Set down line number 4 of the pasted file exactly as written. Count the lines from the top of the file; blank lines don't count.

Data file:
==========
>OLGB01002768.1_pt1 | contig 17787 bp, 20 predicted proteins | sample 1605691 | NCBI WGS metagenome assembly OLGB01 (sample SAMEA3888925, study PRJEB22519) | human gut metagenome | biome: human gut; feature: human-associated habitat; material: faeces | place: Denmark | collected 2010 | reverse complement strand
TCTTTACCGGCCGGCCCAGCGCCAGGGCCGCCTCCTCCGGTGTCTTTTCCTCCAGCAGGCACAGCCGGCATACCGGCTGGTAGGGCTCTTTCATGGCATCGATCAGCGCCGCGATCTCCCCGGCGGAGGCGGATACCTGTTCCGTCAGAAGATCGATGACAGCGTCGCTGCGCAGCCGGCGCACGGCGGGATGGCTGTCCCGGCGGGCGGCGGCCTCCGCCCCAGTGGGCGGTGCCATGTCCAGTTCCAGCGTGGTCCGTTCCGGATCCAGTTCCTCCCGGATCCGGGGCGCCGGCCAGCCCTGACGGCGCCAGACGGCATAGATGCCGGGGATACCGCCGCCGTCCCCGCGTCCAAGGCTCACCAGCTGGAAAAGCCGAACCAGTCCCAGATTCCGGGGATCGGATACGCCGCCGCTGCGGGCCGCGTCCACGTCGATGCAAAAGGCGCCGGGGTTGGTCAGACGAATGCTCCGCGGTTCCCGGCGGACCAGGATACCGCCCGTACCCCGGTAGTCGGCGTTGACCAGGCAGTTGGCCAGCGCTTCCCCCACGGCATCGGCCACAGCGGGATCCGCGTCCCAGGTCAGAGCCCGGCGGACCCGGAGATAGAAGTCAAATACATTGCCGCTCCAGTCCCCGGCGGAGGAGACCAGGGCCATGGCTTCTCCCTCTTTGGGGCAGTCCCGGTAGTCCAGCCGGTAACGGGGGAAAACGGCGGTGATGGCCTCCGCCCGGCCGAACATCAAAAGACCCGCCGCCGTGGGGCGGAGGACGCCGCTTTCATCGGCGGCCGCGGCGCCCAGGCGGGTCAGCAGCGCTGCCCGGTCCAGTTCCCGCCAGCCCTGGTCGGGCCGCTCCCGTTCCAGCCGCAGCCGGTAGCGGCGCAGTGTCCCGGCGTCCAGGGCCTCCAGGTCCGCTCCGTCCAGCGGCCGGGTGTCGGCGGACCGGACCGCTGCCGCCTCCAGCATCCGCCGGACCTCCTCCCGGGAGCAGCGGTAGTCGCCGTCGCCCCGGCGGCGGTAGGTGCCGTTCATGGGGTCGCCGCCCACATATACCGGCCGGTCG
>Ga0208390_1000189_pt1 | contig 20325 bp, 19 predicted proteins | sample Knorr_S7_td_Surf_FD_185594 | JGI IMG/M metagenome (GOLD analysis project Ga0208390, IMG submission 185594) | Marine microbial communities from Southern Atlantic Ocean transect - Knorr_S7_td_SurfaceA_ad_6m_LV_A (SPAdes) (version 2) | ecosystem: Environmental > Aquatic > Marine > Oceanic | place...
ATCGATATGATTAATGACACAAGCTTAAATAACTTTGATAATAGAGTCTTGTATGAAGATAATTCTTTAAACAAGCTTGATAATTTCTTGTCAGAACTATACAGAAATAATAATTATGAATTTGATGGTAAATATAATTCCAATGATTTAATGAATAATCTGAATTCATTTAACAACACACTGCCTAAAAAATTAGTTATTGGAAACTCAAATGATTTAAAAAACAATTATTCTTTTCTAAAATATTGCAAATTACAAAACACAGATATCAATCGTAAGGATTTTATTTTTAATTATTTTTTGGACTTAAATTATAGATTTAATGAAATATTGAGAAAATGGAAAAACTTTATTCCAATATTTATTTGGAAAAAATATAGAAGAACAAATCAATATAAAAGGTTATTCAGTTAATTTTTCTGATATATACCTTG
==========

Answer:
ATCGATATGATTAATGACACAAGCTTAAATAACTTTGATAATAGAGTCTTGTATGAAGATAATTCTTTAAACAAGCTTGATAATTTCTTGTCAGAACTATACAGAAATAATAATTATGAATTTGATGGTAAATATAATTCCAATGATTTAATGAATAATCTGAATTCATTTAACAACACACTGCCTAAAAAATTAGTTATTGGAAACTCAAATGATTTAAAAAACAATTATTCTTTTCTAAAATATTGCAAATTACAAAACACAGATATCAATCGTAAGGATTTTATTTTTAATTATTTTTTGGACTTAAATTATAGATTTAATGAAATATTGAGAAAATGGAAAAACTTTATTCCAATATTTATTTGGAAAAAATATAGAAGAACAAATCAATATAAAAGGTTATTCAGTTAATTTTTCTGATATATACCTTG